The sleeping patterns throughout my life were as erratic as the four stages of the sleep cycles themselves until I started putting my mind to work in the dream state.
Sleep-walking was a common practice for me growing up. I, of course, never knew I had been out of bed until the next morning during breakfast when Dad would tell me about my half-comatose trek to the kitchen for a Twinkie or to the closet for my coat.
The sleep-walking ended when I went to college, where I’d cut class and sleep until noon on a whim. Then came the babies and the bills period when I’d waken to a cry or a worry about where the next dollar would come from. Finally, when I hit 35, I could catch a good seven hours of shut-eye with a simple bat of an eyelash.
Then, a few years ago, at 45, I began a vicious cycle of waking every few hours, often finding myself nose-deep in the peanut butter jar. I’d never heard of a sleep-eating disorder, but I’m pretty sure I had one. I’d doze off while writing and waken myself to finish — which was much easier to do with a surge of sugar. I wanted to get my book into print.
When I did finally shut the laptop and fall asleep, I’d waken with a start, feeling like I’d slept all night, but less than an hour had actually passed. I longed for the days when I could sleep anywhere — on a lumpy straw bed at an inn or in the pew at church. In high school, at least a few times a week, I’d wake up in class hoping I was wearing long sleeves so I could sop up the puddle of saliva that had drooled onto my desk. Whether I was curled tight in a rocking chair or sprawled out on a friend’s couch, dozing off and staying in blissful slumber was as easy as orange sherbet sliding down my throat.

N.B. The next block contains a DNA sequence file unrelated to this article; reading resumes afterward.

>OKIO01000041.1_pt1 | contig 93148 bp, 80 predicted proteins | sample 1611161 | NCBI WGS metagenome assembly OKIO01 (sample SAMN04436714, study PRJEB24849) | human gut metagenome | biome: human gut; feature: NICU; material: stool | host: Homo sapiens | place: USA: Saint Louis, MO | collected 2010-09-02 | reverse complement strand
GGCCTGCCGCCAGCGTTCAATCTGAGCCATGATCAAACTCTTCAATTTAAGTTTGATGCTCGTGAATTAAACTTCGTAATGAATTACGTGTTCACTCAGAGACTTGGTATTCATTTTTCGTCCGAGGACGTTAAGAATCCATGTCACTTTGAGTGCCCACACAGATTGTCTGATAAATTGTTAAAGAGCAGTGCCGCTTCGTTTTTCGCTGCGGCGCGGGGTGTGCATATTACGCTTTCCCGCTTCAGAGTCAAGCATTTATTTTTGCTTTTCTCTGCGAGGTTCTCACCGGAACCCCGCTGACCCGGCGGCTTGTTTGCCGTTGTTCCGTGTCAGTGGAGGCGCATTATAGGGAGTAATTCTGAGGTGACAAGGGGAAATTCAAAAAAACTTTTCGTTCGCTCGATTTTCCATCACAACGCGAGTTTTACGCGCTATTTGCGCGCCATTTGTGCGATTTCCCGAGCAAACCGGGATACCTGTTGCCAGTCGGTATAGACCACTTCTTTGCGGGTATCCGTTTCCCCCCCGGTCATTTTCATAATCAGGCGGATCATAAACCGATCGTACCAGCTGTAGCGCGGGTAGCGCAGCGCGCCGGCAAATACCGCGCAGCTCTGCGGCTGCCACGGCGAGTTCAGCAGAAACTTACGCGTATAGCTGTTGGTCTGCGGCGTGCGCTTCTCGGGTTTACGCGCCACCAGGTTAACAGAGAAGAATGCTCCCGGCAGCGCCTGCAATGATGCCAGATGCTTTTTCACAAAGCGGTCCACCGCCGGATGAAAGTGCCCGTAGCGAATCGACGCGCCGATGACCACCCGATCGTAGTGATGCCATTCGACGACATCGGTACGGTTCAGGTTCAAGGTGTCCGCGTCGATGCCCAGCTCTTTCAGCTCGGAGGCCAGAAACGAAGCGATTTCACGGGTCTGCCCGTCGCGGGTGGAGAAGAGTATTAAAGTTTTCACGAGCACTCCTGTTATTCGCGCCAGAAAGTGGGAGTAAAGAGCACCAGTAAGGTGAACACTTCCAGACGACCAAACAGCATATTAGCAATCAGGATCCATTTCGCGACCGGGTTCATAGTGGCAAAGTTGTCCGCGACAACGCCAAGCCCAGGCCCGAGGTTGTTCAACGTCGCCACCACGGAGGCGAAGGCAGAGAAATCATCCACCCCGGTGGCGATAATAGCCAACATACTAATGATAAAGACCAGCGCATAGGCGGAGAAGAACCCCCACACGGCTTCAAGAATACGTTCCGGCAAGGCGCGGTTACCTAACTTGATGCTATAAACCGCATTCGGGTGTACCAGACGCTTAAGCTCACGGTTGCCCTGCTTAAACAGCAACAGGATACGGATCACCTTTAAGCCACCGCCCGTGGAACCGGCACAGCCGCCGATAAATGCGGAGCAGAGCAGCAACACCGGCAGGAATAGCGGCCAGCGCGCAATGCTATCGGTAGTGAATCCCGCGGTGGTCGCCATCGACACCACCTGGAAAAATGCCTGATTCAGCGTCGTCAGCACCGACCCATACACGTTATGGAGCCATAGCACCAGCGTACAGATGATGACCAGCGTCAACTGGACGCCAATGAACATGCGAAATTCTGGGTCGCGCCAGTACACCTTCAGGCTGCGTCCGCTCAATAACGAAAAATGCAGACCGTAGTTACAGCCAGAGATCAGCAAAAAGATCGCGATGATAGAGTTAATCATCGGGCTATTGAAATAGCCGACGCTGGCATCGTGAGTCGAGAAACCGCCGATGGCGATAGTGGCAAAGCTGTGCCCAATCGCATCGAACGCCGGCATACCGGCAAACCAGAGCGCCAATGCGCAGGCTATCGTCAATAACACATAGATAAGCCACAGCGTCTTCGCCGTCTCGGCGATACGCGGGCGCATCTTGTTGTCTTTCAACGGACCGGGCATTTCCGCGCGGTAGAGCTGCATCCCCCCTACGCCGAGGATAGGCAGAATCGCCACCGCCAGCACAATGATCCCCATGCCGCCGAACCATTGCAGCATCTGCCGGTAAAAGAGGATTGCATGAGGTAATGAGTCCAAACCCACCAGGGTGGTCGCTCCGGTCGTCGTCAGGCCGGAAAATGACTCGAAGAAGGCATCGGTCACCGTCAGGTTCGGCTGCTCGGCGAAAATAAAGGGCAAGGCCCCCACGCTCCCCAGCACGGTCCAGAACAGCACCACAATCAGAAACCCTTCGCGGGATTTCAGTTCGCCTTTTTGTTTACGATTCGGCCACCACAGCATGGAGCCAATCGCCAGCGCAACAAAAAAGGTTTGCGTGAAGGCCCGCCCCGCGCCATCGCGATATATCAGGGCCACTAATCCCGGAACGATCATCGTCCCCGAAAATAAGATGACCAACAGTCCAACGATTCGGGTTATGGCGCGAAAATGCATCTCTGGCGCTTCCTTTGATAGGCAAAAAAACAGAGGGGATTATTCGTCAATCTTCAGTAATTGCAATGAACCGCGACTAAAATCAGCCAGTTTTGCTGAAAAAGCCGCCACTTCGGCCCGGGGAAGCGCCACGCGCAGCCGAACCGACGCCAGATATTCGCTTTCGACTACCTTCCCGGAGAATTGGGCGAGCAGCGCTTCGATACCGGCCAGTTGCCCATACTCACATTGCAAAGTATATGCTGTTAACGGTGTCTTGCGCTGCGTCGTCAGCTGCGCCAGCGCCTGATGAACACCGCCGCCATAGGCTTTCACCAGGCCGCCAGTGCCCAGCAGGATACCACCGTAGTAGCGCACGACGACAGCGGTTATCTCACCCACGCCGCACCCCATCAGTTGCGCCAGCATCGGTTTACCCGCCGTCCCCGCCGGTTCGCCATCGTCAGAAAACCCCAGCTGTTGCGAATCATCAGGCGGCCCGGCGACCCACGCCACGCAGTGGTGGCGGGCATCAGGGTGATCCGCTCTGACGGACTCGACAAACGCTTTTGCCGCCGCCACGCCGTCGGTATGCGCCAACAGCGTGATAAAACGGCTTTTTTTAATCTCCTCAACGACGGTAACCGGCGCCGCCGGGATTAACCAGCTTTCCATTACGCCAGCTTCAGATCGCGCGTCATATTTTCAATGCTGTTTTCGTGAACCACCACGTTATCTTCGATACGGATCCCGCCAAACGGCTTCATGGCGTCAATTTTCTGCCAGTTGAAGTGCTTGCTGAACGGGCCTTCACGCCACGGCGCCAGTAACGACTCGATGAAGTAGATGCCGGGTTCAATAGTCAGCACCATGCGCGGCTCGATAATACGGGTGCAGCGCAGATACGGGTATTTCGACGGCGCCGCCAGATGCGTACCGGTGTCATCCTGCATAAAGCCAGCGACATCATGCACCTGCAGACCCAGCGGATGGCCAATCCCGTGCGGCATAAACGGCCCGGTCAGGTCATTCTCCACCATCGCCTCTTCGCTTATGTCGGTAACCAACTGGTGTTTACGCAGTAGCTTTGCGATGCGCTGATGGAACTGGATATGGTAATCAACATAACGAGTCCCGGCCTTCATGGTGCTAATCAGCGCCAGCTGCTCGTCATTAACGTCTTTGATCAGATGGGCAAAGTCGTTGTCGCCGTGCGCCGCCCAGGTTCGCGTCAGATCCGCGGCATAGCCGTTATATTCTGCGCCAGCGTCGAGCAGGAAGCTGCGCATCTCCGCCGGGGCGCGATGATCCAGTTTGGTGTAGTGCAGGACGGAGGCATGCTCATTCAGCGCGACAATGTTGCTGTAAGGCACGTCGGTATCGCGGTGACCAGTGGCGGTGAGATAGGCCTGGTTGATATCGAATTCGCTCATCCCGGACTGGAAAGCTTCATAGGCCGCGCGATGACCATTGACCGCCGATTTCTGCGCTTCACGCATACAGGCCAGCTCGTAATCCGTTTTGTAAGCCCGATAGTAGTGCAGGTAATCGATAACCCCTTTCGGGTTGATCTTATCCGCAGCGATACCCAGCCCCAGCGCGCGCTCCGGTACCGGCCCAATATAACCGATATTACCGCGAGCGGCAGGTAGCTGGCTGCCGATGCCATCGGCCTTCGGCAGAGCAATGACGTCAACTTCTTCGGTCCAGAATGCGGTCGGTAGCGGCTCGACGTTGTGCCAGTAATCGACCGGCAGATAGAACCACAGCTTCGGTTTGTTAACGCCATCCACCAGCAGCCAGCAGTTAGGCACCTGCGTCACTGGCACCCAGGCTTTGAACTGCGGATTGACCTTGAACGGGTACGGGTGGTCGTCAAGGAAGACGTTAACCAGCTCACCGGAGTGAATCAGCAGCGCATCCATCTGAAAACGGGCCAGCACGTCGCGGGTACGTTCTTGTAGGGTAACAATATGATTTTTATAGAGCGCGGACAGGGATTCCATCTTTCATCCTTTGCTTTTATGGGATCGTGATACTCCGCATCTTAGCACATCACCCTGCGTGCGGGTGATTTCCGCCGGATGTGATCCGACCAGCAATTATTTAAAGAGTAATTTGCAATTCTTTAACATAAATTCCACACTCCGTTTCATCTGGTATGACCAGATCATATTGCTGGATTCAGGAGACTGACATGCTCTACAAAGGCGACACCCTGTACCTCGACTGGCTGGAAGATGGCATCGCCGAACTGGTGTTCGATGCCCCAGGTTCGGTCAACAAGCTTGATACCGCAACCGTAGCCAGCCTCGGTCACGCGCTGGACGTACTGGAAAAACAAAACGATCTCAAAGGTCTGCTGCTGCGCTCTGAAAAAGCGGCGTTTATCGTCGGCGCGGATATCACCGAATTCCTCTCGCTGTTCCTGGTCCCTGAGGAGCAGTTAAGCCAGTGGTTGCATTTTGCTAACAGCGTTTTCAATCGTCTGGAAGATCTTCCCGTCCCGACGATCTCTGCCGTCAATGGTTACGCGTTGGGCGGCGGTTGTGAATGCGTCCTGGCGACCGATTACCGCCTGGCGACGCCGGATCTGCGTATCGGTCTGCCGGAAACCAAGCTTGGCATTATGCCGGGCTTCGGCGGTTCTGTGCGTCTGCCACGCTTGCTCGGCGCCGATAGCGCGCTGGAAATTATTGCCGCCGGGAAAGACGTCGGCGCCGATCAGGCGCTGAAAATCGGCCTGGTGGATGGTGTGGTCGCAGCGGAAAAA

Just last month, I decided to re-capture the Sandman, who was as elusive as the magic dust I wanted him to sprinkle on me. I powered down my electronics. I sipped my sleepytime tea. I dimmed the lights and cranked down the air conditioner. But as the overhead fan spun, so did my head.
Conditions were perfect for sleeping, but I lay there replaying my day and inventing my tomorrow, and I realized that whether I’m on a cot in a crowded dorm room or in my own comfy bed, I’m not going to be able to sleep until I can let all the conditions evaporate. I remember a TV show in the 1970s called ‘The Waltons.” They had their share of problems, and they all slept just fine.
Sleeping is a state of mind and my mind wants to run a marathon while my body recoups on the sidelines. Since that is not the way the whole sleeping thing works, I had to figure out how to iron the thoughts out of my brain — to smooth the edges of each firing neuron.
The best iron for me so far is to picture myself entering a new world to work in. My brain wants to work and I send it on a mission to Never-Never-Land, where I have important jobs to do, people to see and places to go.
I lay my hand on my pulsing belly and let lingering ideas collapse inside like a folding fan. Four hours of rest, up for one and back down for three — now for that I raise my cup of warm chamomile. I am a recovering sleep-eater, after all.
Ironing the lumps in my head has proven much more crucial to a good night’s sleep than avoiding a lumpy bed.
Good-night, John-boy. Good-night, Sue Ellen.
Michele Zirkle Marcum is a native of Meigs County and an author. Her column appears each Tuesday.